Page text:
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WHEN THE GENEALOGY company Ancestry released the latest update to its “ethnicity estimates” last month, a lot of people suddenly became more Scottish. Since 2012, more than 18 million people have mailed their spit-filled vials to the company, which analyzes the genetic material for markers that indicate regional heritage and sends back reports on the geographic areas from which each customer’s ancestors hail, broken down into percentages. The revision to these estimates elicited elation, panic—and no small amount of confusion.

“Greater understanding of why I like whiskey,” tweeted one customer.

“Yes!” crowed another. “There’s nary an animal alive that can outrun a greased Scotsman,” the Tweet continued, punctuated by a meme of a shirtless Groundskeeper Willie, the cartoon embodiment of Scottish stereotypes from The Simpsons.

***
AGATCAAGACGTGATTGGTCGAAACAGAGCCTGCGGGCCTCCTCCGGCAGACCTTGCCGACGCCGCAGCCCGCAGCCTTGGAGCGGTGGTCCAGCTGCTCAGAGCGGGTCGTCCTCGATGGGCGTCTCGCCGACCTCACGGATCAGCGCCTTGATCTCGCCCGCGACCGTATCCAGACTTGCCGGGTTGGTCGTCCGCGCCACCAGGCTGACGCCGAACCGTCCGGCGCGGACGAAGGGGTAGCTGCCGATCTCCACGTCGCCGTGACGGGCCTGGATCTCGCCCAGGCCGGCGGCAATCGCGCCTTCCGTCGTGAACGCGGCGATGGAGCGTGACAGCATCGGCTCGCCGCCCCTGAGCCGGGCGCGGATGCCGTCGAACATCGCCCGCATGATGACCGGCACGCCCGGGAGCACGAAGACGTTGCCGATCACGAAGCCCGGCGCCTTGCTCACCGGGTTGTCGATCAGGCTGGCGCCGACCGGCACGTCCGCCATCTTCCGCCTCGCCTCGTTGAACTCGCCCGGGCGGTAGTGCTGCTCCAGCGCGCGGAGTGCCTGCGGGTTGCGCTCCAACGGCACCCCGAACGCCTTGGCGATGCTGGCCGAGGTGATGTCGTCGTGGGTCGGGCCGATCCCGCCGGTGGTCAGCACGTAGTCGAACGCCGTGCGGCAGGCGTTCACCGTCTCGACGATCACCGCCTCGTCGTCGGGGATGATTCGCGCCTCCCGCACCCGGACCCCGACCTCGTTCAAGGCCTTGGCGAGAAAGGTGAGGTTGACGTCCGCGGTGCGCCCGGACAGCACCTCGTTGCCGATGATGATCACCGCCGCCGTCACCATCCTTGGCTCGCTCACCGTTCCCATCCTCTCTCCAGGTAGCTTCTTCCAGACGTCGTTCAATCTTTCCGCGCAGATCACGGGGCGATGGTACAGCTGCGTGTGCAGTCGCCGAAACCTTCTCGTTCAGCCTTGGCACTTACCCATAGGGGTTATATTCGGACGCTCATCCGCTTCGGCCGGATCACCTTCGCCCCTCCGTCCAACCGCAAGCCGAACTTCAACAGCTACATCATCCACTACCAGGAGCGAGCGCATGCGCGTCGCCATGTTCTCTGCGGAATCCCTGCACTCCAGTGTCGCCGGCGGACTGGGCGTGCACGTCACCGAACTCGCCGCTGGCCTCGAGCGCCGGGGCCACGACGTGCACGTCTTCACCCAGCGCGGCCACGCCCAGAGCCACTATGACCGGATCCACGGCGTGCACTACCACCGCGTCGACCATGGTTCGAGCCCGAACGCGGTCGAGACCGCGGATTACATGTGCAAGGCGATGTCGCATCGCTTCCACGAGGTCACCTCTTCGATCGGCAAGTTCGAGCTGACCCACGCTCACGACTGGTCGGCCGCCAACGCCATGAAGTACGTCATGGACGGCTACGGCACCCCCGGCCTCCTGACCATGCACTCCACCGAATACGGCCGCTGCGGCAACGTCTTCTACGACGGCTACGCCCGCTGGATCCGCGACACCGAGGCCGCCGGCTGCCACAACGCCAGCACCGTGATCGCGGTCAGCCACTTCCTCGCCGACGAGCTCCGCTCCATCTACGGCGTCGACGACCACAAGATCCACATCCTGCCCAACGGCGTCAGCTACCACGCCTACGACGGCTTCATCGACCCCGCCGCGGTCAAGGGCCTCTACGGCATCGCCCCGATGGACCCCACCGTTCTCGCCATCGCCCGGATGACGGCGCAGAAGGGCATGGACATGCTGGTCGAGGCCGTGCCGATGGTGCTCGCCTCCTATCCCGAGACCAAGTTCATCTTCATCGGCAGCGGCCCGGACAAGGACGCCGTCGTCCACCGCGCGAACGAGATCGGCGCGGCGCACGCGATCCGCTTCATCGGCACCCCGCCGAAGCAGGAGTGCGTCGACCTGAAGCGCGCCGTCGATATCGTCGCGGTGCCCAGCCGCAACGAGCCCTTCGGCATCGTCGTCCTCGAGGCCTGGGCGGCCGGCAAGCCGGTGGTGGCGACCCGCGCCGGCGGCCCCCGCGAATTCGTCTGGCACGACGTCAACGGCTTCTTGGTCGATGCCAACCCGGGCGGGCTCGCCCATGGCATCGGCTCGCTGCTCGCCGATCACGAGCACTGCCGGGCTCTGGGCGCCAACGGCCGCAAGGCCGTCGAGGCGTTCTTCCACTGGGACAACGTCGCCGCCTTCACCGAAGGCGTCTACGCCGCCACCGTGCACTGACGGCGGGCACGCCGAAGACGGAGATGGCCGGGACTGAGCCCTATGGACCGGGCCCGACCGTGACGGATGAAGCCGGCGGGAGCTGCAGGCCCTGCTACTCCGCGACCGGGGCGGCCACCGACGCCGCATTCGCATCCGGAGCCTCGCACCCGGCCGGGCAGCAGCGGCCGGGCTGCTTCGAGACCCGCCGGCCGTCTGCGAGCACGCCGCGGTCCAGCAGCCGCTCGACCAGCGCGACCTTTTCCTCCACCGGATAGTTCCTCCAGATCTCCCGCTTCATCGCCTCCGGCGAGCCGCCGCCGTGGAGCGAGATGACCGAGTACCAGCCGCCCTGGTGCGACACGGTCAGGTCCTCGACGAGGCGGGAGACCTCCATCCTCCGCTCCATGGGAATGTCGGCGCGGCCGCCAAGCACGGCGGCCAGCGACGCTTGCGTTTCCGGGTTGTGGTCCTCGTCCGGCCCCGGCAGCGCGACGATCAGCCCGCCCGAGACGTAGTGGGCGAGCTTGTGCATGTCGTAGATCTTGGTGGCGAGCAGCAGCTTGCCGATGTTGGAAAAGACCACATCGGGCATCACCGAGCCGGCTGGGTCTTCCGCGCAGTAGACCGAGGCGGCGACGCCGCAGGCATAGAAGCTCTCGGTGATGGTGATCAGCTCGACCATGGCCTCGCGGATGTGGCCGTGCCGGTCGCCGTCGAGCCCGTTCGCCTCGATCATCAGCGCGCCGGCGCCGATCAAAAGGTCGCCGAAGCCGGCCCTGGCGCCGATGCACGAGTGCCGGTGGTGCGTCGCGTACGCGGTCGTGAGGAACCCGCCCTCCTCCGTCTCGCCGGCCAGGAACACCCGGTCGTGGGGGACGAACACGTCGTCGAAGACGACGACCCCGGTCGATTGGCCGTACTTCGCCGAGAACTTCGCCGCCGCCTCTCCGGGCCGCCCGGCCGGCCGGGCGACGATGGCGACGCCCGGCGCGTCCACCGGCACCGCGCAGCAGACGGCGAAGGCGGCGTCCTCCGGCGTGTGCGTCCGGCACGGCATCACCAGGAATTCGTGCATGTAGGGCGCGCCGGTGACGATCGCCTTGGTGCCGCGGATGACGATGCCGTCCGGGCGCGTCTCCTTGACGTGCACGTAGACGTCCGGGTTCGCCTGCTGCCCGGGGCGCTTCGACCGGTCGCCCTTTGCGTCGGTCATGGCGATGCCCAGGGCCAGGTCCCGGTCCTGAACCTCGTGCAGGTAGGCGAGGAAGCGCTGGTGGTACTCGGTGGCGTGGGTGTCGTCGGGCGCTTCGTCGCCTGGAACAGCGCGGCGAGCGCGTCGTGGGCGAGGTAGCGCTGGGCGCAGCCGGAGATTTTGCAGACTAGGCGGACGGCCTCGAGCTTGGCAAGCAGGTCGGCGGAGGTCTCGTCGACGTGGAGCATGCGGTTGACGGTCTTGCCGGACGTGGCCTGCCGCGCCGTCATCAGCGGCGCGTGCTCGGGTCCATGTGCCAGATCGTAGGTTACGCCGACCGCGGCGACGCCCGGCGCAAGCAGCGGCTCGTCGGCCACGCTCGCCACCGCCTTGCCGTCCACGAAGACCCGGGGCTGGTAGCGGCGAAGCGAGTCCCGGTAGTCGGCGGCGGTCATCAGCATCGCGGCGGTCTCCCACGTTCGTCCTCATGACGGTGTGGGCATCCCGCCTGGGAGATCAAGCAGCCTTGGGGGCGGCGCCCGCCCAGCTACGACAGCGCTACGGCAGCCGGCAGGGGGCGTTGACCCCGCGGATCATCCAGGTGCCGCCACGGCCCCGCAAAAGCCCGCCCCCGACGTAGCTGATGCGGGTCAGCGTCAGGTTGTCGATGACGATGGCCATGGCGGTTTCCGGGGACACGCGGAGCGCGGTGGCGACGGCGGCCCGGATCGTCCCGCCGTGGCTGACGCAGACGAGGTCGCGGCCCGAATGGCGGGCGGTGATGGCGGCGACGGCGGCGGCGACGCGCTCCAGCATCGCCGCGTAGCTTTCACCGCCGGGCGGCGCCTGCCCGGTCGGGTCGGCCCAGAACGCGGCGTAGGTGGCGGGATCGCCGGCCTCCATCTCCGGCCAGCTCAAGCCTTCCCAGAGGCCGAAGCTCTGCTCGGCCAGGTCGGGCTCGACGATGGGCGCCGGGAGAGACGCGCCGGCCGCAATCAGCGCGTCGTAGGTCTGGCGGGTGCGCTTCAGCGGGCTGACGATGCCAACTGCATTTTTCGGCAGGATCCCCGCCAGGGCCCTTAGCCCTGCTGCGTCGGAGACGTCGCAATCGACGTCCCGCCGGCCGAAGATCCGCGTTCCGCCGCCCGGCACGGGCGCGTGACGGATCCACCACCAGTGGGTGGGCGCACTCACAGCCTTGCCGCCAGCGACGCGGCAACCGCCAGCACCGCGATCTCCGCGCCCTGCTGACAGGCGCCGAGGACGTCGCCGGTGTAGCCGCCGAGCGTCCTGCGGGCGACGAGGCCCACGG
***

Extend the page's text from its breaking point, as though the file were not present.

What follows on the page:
An American woman blamed her Scottish ancestry for her loud mouth, while another man seemed more distressed by the news: “Help before I go out and buy a kilt!,” he tweeted @Ancestry.

Jokes, jokes, jokes. And yet, they reveal some popular misunderstandings about what these tests really mean. Of course, nobody actually became more Scottish... see more